Merri and I were living in Ecuador when the sucre collapsed falling from 3,000 sucres per dollar to 24,000 sucres per dollar. Ecuador did default on its bonds then.

So what? All this meant was that food, clothing, shelter, staff, everything local cost about 1/8th as much as it had. Wages were down. Bargains were everywhere!

Merri and I were loved because we stayed. We spent. We provided jobs.

Life can actually be better in hard times…

…especially if you have your income and investments OUT of the depressed country.

There is a caveat. If conditions deteriorate too far, law and order can break down.

Ecuadorians are basically friendly, non violent people so I do not have any great concern about this. This is based on experience. I have lived in places where people were not quite as easy going.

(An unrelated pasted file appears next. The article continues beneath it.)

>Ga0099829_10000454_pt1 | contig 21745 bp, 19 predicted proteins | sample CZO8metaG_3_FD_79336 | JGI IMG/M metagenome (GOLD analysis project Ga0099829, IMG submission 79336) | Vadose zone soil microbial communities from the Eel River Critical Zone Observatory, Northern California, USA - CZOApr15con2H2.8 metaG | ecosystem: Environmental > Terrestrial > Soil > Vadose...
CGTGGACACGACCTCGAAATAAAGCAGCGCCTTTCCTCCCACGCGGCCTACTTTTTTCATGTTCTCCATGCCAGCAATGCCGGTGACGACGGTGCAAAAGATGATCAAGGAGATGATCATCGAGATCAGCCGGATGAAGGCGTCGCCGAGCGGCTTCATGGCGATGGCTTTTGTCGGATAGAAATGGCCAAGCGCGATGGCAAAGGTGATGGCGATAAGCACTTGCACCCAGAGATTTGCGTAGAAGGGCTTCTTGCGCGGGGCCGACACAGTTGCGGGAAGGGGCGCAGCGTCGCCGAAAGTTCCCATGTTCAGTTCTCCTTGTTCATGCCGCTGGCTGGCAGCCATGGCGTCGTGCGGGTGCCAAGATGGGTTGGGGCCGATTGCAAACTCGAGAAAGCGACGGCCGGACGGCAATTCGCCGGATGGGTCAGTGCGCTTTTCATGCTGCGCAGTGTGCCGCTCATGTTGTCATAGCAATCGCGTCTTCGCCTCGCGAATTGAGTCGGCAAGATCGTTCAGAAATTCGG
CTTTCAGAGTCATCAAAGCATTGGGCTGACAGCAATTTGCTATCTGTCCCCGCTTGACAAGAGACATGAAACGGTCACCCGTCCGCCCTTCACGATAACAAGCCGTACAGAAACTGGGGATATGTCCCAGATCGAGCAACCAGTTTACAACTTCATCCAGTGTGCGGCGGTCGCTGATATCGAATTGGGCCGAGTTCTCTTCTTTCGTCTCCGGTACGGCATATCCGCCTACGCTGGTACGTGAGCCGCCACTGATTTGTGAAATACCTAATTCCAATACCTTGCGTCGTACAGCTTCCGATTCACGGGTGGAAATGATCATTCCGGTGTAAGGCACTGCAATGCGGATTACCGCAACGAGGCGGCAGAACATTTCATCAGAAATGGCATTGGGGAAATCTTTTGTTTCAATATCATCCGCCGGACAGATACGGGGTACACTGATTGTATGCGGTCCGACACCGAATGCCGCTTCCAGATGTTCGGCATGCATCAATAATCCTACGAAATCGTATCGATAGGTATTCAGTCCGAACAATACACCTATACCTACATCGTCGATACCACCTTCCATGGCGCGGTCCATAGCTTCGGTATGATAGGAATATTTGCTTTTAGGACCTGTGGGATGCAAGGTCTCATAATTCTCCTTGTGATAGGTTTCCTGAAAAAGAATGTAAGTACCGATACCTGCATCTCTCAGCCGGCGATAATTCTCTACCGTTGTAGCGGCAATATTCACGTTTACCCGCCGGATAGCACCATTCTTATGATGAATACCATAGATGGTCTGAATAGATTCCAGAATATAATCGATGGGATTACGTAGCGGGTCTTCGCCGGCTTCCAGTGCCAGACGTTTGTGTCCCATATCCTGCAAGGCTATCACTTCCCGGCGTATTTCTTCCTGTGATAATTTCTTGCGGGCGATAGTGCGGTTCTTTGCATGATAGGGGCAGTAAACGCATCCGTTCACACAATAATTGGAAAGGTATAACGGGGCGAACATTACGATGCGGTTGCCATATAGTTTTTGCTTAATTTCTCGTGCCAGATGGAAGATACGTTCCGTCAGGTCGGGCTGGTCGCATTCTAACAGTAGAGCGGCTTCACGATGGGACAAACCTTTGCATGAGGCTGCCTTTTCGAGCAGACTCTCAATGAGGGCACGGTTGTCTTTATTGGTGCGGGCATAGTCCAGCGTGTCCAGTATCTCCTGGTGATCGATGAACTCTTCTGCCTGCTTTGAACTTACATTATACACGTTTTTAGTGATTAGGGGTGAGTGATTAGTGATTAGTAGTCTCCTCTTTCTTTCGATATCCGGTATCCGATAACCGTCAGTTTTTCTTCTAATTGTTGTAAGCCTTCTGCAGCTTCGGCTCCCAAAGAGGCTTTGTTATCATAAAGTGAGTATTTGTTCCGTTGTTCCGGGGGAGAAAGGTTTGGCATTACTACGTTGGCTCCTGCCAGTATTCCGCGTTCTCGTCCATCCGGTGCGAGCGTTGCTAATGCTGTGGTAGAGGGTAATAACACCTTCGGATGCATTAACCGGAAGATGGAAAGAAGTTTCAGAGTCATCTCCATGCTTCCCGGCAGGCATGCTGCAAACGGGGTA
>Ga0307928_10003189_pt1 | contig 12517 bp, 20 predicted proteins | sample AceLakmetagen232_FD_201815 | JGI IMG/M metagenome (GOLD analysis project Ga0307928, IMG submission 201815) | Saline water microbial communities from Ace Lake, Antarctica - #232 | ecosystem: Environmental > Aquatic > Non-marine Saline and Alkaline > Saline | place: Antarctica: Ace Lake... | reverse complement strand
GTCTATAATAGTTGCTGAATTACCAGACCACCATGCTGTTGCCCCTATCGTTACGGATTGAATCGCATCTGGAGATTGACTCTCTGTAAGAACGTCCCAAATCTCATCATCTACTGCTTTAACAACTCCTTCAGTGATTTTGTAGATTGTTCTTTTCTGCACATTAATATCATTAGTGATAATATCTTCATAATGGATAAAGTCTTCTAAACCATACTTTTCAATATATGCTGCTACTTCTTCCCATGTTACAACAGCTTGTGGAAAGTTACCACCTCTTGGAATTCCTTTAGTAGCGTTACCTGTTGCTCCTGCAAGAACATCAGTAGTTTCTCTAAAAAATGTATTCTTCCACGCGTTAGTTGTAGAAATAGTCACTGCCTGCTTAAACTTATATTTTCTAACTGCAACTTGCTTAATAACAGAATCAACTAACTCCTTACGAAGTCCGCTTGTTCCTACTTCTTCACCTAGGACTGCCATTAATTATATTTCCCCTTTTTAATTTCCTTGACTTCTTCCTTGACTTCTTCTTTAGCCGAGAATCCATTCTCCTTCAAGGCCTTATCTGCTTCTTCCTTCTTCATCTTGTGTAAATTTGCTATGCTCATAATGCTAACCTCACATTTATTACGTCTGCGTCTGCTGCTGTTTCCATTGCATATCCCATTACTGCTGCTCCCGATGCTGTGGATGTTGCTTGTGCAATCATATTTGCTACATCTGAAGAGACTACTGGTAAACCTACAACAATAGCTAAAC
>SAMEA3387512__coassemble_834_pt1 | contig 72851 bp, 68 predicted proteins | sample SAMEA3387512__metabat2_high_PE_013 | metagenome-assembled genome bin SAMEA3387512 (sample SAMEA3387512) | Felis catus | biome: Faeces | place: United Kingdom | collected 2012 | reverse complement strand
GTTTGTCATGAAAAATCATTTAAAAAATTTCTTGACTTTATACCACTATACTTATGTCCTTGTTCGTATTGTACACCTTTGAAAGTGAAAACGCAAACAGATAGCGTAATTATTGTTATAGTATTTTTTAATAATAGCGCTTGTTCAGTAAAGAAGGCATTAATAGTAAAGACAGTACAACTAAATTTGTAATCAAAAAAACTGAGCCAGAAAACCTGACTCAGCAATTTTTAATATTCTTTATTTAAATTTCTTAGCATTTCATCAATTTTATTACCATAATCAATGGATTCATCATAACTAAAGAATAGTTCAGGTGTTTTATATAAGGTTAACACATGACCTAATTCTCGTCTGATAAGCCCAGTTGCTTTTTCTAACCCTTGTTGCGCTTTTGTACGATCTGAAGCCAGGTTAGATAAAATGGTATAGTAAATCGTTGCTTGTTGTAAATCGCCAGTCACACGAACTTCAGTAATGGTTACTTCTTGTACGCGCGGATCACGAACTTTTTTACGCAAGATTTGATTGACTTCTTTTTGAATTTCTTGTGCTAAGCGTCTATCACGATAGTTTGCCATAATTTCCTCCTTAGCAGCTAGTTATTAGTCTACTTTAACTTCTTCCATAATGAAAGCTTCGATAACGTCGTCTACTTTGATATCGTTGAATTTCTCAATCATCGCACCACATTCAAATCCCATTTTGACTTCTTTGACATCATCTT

I have lived through law and order breakdowns before, first time…when living in Hong Kong. Poverty created riots and bombs in the streets there in the late 1960s.

That was not fun.

Mind you, Hong Kong real estate prices went on to rise higher than almost anywhere in the world. Those troubled times were among the best for buying real estate…ever.

I saw problems with bombs in public places when I lived in London as well. In February 1991 the provisional IRA managed to actually launch mortars from a van 250 yards from the Prime Minister’s home at Number 10 Downing Street. One shell landed behind the residence and blew out the windows of the war office.

Closer to home, the bathroom door of Merri’s and my London house was jarred off its hinges when an explosive device was used to start a raid on the Iranian Embassy in 1980 after it had been taken over by Iranian Arab separatists. The embassy in South Kensington was near our house .